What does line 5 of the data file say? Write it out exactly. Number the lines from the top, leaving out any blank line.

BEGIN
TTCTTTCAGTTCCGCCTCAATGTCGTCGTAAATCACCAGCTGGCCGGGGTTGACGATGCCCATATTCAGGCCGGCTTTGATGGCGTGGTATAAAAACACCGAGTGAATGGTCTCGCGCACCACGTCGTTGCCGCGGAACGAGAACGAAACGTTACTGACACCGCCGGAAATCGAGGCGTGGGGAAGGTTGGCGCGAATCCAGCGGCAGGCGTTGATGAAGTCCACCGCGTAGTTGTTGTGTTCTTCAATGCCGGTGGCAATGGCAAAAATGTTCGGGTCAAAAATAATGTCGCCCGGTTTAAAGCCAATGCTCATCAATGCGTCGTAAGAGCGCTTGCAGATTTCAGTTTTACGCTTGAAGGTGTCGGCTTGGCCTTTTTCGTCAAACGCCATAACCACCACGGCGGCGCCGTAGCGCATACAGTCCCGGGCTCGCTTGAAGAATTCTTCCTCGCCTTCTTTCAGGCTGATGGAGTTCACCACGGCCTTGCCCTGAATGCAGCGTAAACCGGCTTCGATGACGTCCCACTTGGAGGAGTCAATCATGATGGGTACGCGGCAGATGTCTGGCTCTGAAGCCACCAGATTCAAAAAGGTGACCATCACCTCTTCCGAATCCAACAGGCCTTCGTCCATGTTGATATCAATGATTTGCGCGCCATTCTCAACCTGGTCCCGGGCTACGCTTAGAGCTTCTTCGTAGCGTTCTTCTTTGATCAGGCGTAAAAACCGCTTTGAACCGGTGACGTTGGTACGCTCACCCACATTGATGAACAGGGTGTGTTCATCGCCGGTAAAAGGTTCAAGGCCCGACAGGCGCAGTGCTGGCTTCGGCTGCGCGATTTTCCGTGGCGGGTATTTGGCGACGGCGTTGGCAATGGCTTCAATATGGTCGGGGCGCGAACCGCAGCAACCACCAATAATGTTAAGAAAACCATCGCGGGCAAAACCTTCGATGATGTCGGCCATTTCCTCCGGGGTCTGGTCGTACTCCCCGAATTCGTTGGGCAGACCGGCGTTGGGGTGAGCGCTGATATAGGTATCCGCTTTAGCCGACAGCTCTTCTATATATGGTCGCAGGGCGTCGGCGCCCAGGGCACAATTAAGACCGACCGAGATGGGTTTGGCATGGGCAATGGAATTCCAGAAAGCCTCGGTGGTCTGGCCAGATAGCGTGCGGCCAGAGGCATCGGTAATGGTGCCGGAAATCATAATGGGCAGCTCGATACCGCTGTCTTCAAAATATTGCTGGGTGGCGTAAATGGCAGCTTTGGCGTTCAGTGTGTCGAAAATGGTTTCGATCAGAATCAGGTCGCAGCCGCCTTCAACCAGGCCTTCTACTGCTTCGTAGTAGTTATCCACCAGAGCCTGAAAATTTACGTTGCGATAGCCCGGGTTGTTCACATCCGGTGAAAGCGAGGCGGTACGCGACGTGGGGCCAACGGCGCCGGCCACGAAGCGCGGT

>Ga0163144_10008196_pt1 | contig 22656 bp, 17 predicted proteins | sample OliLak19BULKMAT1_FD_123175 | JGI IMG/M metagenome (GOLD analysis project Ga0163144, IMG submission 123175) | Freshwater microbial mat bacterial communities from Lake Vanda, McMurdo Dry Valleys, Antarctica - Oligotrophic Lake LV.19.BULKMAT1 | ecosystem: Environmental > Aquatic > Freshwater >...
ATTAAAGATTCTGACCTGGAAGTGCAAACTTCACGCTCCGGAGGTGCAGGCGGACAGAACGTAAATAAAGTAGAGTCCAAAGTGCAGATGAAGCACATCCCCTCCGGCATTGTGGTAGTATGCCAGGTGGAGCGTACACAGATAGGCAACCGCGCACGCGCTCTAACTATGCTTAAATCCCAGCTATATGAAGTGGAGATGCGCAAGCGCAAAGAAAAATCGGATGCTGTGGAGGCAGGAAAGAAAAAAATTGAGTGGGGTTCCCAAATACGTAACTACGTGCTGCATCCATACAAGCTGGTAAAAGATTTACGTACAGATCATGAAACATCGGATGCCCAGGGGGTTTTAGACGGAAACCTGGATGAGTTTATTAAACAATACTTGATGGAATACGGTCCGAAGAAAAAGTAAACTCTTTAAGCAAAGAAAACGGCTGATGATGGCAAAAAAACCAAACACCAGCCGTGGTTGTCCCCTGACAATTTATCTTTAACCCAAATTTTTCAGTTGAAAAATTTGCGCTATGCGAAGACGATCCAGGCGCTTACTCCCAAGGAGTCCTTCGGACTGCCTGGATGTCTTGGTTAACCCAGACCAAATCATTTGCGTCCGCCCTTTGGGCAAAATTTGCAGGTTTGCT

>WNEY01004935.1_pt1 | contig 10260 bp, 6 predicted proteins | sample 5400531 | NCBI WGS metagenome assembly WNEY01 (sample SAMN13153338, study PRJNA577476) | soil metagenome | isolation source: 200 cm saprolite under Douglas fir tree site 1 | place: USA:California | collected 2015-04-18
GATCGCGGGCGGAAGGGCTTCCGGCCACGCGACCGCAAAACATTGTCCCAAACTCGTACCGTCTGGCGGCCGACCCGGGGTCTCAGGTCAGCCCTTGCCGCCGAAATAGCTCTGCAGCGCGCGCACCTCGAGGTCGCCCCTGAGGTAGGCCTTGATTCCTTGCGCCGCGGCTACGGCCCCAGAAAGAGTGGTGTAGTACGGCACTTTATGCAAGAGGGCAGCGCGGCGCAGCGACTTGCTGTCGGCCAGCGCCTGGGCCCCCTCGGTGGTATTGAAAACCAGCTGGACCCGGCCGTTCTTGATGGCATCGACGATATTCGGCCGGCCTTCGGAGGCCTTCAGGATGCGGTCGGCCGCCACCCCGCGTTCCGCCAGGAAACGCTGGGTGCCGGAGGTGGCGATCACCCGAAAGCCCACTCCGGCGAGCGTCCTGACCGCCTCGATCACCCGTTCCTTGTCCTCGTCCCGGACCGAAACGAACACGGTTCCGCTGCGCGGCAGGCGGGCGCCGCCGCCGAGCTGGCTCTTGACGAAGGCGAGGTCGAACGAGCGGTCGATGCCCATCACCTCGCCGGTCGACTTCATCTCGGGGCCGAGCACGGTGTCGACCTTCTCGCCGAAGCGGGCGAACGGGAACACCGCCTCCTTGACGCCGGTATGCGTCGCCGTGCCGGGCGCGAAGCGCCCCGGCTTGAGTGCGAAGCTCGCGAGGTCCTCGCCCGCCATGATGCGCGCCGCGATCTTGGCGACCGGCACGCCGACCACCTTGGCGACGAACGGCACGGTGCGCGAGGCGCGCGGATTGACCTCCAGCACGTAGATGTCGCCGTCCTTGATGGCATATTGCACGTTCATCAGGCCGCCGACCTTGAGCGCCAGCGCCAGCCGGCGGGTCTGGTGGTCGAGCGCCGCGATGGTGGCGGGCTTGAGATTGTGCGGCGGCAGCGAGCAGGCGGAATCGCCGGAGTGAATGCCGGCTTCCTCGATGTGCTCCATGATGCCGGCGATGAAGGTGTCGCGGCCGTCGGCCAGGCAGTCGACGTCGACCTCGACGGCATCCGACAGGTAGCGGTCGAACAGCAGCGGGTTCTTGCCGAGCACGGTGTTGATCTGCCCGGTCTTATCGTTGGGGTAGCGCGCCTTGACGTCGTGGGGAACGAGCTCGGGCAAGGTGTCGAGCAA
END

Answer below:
GATCGCGGGCGGAAGGGCTTCCGGCCACGCGACCGCAAAACATTGTCCCAAACTCGTACCGTCTGGCGGCCGACCCGGGGTCTCAGGTCAGCCCTTGCCGCCGAAATAGCTCTGCAGCGCGCGCACCTCGAGGTCGCCCCTGAGGTAGGCCTTGATTCCTTGCGCCGCGGCTACGGCCCCAGAAAGAGTGGTGTAGTACGGCACTTTATGCAAGAGGGCAGCGCGGCGCAGCGACTTGCTGTCGGCCAGCGCCTGGGCCCCCTCGGTGGTATTGAAAACCAGCTGGACCCGGCCGTTCTTGATGGCATCGACGATATTCGGCCGGCCTTCGGAGGCCTTCAGGATGCGGTCGGCCGCCACCCCGCGTTCCGCCAGGAAACGCTGGGTGCCGGAGGTGGCGATCACCCGAAAGCCCACTCCGGCGAGCGTCCTGACCGCCTCGATCACCCGTTCCTTGTCCTCGTCCCGGACCGAAACGAACACGGTTCCGCTGCGCGGCAGGCGGGCGCCGCCGCCGAGCTGGCTCTTGACGAAGGCGAGGTCGAACGAGCGGTCGATGCCCATCACCTCGCCGGTCGACTTCATCTCGGGGCCGAGCACGGTGTCGACCTTCTCGCCGAAGCGGGCGAACGGGAACACCGCCTCCTTGACGCCGGTATGCGTCGCCGTGCCGGGCGCGAAGCGCCCCGGCTTGAGTGCGAAGCTCGCGAGGTCCTCGCCCGCCATGATGCGCGCCGCGATCTTGGCGACCGGCACGCCGACCACCTTGGCGACGAACGGCACGGTGCGCGAGGCGCGCGGATTGACCTCCAGCACGTAGATGTCGCCGTCCTTGATGGCATATTGCACGTTCATCAGGCCGCCGACCTTGAGCGCCAGCGCCAGCCGGCGGGTCTGGTGGTCGAGCGCCGCGATGGTGGCGGGCTTGAGATTGTGCGGCGGCAGCGAGCAGGCGGAATCGCCGGAGTGAATGCCGGCTTCCTCGATGTGCTCCATGATGCCGGCGATGAAGGTGTCGCGGCCGTCGGCCAGGCAGTCGACGTCGACCTCGACGGCATCCGACAGGTAGCGGTCGAACAGCAGCGGGTTCTTGCCGAGCACGGTGTTGATCTGCCCGGTCTTATCGTTGGGGTAGCGCGCCTTGACGTCGTGGGGAACGAGCTCGGGCAAGGTGTCGAGCAA